How a health care service becomes a billing code

You’ve just invented a new medical procedure. It’s going nowhere unless doctors can get paid for it. Why should insurers and public programs do that? Who decides? And how much should they pay? The American Medical Association (AMA) is on it.

Like me, you’re probably aware that there’s an AMA committee that effectively decides how much Medicare pays for each billable service physicians deliver to its beneficiaries. (If not, read this and/or this.) Like me, you may have been unaware that there’s another AMA committee that decides whether a physician service becomes billable in the first place. What it needs is a Current Procedural Terminology (CPT) code.

The AMA’s CPT Editorial Panel meets three times a year to assign CPT codes to new and emerging technologies. It has 17 members, 11 of whom are specialty society-nominated physicians. The Blue Cross and Blue Shield Association, America’s Health Insurance Plans, the American Hospital Association, and the Centers for Medicare and Medicaid Services (CMS) also get seats at the table. The last two seats are filled by members of the CPT Health Care Professionals Advisory Committee, which is itself primarily comprised of physicians nominated by the national medical specialty societies.

CPT codes comprise part of Medicare’s Healthcare Common Procedure Coding System (HCPCS, the rest of which I’ll discuss in a subsequent post). Though I can’t point to any document that backs me up, I’d be surprised if any medical system or insurer in the US did not track care and reimburse based on CPT/HCPCS. Medicaid is required by law to do so. The VA uses them too, which I know from personal experience.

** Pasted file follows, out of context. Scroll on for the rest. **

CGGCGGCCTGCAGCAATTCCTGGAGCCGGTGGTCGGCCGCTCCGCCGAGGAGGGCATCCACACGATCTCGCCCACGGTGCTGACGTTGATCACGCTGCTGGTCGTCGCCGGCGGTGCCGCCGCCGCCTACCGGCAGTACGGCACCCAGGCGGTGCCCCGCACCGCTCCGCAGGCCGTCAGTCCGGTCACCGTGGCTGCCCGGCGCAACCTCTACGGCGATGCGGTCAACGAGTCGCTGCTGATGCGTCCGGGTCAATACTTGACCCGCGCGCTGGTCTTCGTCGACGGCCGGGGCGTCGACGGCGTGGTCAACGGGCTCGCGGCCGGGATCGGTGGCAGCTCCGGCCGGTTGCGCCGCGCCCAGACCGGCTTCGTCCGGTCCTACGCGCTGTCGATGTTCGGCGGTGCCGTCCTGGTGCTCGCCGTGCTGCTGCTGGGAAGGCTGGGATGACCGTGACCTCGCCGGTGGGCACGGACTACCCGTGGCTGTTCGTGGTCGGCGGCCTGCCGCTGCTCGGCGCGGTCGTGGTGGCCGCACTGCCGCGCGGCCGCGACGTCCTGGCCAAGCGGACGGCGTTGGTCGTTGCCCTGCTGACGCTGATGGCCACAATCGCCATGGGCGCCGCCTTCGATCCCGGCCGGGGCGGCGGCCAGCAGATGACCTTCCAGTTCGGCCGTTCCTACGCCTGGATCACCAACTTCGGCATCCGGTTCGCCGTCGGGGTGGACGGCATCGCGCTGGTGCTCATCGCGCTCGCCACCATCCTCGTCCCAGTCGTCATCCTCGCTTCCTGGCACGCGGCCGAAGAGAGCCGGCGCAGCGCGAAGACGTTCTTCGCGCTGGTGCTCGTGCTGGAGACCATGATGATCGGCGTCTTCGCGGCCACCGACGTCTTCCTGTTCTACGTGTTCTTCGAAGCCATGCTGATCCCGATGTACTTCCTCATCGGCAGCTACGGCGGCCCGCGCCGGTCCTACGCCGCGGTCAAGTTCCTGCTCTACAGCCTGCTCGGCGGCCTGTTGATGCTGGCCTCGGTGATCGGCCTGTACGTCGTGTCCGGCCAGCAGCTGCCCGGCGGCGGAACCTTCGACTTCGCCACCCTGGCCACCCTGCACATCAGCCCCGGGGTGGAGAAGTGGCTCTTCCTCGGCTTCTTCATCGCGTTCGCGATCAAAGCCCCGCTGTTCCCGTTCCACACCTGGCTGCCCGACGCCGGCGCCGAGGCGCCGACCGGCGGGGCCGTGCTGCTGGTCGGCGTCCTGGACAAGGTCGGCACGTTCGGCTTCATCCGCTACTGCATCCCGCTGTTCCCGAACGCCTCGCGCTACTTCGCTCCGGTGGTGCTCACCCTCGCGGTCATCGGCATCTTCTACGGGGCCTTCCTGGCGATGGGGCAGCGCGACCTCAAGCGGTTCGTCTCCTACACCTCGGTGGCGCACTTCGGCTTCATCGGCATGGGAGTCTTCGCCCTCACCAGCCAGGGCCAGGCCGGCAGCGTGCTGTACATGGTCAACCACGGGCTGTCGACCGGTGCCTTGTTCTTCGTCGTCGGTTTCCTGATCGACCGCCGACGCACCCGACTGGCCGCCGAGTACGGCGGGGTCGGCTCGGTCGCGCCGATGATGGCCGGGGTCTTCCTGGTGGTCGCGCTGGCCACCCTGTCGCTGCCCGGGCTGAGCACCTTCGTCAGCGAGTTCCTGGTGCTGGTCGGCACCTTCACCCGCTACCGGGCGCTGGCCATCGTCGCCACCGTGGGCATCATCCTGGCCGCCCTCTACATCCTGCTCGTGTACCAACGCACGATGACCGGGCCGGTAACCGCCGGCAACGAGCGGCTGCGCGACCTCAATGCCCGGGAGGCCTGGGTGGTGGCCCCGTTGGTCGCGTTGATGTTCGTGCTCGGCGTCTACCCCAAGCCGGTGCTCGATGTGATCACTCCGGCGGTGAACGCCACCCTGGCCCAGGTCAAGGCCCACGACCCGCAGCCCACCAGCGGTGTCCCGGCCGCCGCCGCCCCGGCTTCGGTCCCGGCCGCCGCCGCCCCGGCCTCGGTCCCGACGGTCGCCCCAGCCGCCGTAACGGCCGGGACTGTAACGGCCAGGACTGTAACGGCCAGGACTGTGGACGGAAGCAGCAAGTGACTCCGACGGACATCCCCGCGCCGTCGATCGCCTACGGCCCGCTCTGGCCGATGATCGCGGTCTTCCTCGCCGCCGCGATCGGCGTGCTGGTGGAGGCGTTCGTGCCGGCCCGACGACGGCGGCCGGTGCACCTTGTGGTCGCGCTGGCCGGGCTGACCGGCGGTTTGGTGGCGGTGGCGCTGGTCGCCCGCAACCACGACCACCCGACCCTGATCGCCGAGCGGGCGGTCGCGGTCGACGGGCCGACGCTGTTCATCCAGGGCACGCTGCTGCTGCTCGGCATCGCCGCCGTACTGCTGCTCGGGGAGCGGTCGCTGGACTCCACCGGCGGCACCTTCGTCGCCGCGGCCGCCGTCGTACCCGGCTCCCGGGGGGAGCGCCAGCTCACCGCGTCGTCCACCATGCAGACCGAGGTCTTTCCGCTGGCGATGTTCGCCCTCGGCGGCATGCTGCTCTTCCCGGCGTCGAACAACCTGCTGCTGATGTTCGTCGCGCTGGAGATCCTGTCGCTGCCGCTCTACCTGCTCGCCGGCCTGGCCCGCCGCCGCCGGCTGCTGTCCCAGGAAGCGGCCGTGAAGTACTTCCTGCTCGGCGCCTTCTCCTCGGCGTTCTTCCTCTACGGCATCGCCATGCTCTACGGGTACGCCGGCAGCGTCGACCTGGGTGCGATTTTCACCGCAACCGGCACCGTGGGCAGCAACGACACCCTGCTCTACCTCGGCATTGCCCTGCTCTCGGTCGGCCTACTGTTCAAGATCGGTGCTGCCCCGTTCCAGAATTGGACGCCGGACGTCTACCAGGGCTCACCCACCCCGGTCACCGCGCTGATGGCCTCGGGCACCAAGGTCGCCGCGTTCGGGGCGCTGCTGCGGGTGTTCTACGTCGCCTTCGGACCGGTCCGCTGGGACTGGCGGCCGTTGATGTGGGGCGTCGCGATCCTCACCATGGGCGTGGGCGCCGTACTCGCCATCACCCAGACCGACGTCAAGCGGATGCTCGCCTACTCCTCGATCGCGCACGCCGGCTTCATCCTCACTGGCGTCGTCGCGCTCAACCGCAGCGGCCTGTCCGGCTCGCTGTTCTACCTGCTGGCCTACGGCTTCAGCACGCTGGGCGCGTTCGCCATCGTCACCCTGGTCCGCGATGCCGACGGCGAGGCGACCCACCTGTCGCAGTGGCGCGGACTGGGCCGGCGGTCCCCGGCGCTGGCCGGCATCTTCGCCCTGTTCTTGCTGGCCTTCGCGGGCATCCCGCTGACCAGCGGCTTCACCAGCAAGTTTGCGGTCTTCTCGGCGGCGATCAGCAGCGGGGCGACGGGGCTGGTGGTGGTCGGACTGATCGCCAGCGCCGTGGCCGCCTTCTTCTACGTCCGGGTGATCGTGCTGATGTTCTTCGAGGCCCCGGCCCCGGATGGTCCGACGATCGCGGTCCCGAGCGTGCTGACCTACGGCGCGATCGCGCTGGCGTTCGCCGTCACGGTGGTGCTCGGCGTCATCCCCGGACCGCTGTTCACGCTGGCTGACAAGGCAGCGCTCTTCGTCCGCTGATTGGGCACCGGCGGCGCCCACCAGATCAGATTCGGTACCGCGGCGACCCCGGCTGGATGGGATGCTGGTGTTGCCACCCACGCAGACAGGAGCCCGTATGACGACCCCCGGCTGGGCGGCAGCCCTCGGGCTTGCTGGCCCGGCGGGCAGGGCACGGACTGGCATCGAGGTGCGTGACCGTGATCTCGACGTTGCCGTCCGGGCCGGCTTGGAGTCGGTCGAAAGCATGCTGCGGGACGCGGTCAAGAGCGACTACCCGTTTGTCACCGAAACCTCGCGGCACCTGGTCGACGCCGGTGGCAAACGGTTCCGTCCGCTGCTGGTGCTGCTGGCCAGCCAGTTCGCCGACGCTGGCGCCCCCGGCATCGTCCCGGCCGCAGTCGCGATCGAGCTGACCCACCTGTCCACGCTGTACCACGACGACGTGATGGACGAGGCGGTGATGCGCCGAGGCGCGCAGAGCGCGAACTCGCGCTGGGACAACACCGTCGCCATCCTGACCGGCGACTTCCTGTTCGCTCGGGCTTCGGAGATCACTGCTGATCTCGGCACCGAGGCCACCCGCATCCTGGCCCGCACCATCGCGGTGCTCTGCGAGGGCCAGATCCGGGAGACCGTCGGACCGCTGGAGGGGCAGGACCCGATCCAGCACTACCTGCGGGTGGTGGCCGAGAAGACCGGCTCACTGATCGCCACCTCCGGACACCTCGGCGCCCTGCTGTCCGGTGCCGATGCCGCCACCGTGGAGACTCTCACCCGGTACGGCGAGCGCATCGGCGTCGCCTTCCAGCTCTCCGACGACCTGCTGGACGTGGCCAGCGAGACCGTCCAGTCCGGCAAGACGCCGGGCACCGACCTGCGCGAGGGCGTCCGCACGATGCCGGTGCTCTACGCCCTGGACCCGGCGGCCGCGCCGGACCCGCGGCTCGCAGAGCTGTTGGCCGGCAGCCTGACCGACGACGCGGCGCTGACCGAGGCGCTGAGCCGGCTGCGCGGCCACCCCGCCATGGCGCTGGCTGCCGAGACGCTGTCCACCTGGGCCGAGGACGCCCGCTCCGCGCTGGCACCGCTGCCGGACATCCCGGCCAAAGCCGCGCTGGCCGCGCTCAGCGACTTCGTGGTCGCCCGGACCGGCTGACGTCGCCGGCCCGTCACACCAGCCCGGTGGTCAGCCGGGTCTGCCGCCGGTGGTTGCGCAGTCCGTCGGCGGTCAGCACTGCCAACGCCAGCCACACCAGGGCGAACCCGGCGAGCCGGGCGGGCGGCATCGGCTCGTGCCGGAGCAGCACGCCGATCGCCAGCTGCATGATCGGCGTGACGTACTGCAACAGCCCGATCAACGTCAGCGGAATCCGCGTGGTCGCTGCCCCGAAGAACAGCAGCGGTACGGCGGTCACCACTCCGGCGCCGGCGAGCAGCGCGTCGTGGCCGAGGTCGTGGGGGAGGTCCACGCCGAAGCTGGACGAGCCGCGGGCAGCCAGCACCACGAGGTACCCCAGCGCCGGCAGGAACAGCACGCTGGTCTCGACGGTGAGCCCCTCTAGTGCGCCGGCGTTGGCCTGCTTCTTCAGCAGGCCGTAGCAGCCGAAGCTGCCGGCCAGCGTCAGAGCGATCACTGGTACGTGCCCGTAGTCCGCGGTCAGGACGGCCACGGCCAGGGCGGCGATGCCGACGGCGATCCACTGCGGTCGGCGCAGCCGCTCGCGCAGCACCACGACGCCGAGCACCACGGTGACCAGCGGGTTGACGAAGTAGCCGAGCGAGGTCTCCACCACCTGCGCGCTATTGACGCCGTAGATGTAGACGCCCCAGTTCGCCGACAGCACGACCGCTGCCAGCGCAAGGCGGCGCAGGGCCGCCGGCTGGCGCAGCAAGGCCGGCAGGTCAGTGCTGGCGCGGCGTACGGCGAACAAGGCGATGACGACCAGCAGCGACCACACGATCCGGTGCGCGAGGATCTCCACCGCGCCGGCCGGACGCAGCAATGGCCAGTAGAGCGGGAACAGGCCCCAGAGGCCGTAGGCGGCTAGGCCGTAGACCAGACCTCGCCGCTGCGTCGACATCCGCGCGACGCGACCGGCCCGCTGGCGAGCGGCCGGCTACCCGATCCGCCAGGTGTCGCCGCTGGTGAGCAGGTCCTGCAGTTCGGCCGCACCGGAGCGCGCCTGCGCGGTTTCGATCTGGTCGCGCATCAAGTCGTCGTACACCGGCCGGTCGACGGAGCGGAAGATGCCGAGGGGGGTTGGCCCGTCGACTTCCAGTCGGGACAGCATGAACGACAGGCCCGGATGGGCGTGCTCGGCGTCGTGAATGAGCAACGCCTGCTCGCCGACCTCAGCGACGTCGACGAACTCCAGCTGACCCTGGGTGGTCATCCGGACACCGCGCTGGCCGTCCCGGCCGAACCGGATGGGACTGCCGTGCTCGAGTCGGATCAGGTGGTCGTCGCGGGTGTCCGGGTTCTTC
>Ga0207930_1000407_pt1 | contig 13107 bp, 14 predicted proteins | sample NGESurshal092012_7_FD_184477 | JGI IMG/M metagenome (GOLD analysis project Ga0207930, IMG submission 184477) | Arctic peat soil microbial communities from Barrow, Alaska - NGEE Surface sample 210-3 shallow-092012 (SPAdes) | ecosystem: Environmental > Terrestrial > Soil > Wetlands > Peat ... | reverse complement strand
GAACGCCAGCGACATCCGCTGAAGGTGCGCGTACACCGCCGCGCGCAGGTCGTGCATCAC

So, the AMA’s CPT Editorial Panel wields considerable power. Without a CPT code, use of your new medical technology is not going to get reimbursed by an insurer or public program. Without reimbursement, it’s highly unlikely many physicians will use it. No use, no sales.

Though there’s a formal application process, replete with many documents and forms, according to the AMA, the bar for getting a “category III” (emerging technology) CPT code can be as low as:

There is a) at least one Institutional Review Board approved protocol of a study of the procedure or service being performed, b) a description of a current and ongoing United States trial outlining the efficacy of the procedure or service, or c) other evidence of evolving clinical utilization.

Category I codes require more evidence of efficacy, and category III codes can convert to category I when that evidence is available. You can read more about the establishment of CPT codes at the links above or here and here. The next CPT Editorial Panel meets in October. It’s open to the public, but a confidentially statement must be signed to attend.



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